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What happens to your body when you donate blood?

Paul Ramey August 09, 2019

What happens to your body when you donate blood?

Blood donation is a lifesaving gift and a beneficial procedure, for both recipient and donor. What happens to your body when you donate blood?

Short-term impact on the body when donating blood
In the days after a donation, red cells are replaced at an astounding rate. Bone marrow has received the message that overall oxygen levels are lower (due to the loss of red cells) and has increased the output of stem cells, which eventually become either red cells, white cells, or platelets. 

The immediate impact on the body as a result of donating a pint of blood is a loss of red blood cells. 

The average adult has approximately 10 pints, or 8% of body weight, and it takes a number of weeks to replenish those stores (this is why donors must wait between donations). 

In the short term, a minority of donors may experience light-headedness, fatigue, or nausea due to the iron and water loss related to the sudden absence of blood components, but this will quickly pass as stores are replenished. 

To minimize any adverse reactions, it is important to prepare for your blood donation by eating an iron-rich meal and drinking plenty of fluids. You will also want to replace fluids immediately after donating, and to keep the body well-nourished. 

As levels return to normal, any discomfort subsides.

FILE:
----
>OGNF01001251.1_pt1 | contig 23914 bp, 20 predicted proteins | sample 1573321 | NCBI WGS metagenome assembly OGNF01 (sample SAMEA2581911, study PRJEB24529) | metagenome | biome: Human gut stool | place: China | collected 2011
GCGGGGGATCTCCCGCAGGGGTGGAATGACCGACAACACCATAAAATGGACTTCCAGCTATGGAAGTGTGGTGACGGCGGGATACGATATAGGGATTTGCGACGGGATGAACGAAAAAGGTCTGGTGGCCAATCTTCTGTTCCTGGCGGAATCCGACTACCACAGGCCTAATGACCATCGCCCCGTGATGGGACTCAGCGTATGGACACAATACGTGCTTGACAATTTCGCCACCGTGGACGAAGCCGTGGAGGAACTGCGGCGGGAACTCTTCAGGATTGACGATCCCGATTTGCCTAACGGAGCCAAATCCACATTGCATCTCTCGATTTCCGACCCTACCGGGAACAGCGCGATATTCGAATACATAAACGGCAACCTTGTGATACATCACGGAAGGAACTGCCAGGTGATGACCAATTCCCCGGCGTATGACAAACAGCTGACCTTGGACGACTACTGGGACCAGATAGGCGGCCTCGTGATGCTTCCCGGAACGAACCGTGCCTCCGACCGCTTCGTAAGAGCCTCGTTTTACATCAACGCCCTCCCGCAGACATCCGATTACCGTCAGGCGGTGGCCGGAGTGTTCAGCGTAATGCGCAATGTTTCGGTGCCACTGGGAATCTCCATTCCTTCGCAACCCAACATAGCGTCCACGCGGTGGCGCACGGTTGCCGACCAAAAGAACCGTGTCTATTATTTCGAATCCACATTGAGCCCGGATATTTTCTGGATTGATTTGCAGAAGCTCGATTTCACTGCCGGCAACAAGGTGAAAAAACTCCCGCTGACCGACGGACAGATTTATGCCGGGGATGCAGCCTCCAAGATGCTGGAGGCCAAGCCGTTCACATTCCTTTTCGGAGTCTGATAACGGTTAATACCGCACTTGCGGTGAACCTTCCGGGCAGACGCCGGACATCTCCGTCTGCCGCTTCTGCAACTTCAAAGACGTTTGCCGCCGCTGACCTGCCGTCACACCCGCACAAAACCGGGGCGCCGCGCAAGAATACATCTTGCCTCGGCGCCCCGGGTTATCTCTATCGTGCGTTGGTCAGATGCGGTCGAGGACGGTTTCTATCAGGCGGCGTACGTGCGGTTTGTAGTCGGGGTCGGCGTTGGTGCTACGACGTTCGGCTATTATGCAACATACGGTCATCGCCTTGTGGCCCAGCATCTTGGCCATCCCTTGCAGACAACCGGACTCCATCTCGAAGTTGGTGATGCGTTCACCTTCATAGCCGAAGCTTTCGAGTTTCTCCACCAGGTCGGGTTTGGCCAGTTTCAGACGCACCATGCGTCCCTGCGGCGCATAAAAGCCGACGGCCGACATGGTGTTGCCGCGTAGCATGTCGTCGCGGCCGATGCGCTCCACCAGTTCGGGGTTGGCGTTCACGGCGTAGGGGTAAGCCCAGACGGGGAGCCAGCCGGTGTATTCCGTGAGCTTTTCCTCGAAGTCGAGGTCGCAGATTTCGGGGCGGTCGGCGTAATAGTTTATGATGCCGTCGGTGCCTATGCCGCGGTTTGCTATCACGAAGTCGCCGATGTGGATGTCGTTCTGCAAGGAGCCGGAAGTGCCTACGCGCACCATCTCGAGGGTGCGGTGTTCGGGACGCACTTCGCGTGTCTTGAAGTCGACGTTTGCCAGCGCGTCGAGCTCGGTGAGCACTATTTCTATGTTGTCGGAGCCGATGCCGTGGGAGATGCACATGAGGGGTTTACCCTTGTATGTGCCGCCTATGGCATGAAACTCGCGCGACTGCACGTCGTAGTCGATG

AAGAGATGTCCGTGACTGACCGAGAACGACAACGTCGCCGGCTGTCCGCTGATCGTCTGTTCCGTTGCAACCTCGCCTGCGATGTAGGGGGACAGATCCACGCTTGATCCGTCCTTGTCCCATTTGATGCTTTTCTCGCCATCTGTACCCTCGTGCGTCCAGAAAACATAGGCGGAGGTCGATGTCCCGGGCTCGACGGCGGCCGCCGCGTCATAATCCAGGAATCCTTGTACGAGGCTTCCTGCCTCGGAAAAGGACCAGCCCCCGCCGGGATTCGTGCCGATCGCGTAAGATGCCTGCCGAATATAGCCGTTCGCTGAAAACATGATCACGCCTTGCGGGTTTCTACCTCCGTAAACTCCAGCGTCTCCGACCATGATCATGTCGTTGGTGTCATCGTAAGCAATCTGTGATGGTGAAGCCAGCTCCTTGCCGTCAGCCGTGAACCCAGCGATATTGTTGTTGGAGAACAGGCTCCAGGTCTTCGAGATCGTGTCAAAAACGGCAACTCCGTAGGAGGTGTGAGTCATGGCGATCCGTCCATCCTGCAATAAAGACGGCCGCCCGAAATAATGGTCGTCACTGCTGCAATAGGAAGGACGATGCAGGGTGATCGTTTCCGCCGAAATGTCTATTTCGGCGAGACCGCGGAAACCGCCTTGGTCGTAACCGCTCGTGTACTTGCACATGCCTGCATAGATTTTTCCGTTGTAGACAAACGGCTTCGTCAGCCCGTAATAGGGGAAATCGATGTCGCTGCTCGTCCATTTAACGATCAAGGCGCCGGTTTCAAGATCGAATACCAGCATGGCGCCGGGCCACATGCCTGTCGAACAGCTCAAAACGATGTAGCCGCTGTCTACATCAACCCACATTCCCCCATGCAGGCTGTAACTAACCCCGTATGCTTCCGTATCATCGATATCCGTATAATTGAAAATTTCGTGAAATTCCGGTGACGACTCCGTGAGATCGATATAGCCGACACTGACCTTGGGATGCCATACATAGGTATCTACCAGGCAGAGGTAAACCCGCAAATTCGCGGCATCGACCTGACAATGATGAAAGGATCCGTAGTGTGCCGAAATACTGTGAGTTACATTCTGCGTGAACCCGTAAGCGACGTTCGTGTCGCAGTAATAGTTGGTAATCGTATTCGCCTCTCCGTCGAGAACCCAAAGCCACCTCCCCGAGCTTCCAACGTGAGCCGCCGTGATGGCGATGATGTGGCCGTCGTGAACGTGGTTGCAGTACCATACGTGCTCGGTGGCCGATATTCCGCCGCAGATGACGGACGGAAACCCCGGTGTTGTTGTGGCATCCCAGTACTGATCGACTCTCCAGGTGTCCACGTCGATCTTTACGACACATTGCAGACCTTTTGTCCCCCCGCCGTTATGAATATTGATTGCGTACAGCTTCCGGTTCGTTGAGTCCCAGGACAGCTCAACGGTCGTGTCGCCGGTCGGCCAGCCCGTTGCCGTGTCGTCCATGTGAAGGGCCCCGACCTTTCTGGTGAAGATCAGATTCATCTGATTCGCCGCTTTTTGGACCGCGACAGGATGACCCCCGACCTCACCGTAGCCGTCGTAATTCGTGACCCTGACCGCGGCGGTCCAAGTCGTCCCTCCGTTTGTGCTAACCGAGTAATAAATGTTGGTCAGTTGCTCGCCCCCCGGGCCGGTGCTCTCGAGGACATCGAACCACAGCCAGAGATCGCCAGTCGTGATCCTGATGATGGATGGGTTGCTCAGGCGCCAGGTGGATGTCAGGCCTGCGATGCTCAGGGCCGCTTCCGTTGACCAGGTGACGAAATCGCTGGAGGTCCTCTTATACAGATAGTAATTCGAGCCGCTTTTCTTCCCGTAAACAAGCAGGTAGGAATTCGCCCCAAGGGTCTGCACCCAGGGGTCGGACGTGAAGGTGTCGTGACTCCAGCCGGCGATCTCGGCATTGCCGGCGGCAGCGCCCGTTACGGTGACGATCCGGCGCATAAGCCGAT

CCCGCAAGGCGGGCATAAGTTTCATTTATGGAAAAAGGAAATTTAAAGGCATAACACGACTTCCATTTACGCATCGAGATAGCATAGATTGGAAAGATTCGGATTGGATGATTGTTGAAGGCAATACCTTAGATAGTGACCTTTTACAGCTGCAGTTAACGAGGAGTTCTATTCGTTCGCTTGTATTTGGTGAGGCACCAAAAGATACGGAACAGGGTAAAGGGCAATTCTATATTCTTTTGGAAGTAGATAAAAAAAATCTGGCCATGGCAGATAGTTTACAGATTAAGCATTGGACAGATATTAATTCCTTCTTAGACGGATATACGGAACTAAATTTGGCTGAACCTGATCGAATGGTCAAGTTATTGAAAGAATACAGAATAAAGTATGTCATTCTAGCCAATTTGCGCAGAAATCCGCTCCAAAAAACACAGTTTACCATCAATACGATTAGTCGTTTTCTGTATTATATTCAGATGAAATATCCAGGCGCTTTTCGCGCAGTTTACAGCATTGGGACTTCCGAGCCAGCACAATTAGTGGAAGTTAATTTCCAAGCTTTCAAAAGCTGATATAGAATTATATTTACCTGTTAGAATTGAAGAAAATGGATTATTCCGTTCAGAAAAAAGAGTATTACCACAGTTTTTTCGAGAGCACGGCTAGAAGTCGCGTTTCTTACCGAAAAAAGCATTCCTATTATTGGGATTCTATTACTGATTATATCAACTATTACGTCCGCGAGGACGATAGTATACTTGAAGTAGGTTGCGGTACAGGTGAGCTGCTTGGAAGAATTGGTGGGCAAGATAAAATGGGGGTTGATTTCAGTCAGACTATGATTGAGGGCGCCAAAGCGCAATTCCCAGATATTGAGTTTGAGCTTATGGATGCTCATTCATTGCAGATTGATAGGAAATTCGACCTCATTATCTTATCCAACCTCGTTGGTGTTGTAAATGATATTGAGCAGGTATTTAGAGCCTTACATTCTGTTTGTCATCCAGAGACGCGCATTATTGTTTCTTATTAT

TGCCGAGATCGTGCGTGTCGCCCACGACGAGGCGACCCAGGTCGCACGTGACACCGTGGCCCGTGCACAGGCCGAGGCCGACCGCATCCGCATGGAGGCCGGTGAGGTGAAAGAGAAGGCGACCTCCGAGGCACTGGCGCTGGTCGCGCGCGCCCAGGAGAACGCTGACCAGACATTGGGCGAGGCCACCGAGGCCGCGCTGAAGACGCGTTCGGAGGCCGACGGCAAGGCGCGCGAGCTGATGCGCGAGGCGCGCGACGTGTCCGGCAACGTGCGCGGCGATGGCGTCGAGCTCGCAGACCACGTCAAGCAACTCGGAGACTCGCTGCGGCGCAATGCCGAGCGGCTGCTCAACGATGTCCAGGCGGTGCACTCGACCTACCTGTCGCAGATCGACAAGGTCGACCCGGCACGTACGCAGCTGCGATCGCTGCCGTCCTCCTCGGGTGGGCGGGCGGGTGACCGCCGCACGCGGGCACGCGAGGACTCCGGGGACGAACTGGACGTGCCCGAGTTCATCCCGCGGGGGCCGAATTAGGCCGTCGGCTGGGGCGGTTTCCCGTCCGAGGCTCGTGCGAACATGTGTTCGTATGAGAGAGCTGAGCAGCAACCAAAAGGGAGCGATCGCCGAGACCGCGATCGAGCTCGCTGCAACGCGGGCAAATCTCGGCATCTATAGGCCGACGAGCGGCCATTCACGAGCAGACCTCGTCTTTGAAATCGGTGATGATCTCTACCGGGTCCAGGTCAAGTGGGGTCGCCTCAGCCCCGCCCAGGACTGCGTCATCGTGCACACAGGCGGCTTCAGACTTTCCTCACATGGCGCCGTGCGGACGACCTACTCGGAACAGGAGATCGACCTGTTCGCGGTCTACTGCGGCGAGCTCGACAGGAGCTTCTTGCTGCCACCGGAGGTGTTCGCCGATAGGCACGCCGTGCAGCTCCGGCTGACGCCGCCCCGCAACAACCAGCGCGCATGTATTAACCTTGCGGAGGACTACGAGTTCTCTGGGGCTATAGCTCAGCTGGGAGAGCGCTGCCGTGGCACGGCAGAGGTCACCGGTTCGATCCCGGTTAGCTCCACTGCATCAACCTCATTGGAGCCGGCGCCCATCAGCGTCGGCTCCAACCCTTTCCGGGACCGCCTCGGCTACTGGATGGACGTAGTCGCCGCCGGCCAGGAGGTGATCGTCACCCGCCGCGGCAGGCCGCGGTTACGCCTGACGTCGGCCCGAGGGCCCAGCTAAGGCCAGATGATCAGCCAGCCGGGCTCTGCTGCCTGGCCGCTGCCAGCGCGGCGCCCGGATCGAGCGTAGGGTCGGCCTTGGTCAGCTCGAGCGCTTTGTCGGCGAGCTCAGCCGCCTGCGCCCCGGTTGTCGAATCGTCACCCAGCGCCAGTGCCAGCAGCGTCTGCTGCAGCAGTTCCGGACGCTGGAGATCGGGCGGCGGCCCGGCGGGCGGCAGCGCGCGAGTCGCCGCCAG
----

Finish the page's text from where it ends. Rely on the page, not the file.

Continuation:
Long-term benefits to your body when you donate blood
Studies reveal many possible benefits of regular blood donation. 

According to the American Journal of Epidemiology, 88% of blood donors are less likely to suffer a heart attack. This may be partly because donating blood helps blood flow, giving it a lower viscosity (resistance) and thus making it less damaging to blood vessels. 

There are other ways that donating blood impacts your heart as well.

Blood donation also helps regulate iron levels in the body. Too much iron can be damaging to blood vessels, and a regular decrease of iron-rich blood and subsequent replenishment due to blood donation can lead to a more beneficial lower iron level.

Men tend to store more iron in their bodies than women, which is why iron deficiency is rare in men.

Those who suffer from iron deficiency often find it difficult to donate, and may want to consider taking an oral iron supplement. For these individuals blood donation seldom helps regulate iron levels.

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Paul Ramey

Paul Ramey is a OneBlood Graphic Designer, as well as a published author (Edgar Wilde and the Lost Grimoire). Paul is very proud to be part of OneBlood’s lifesaving team.

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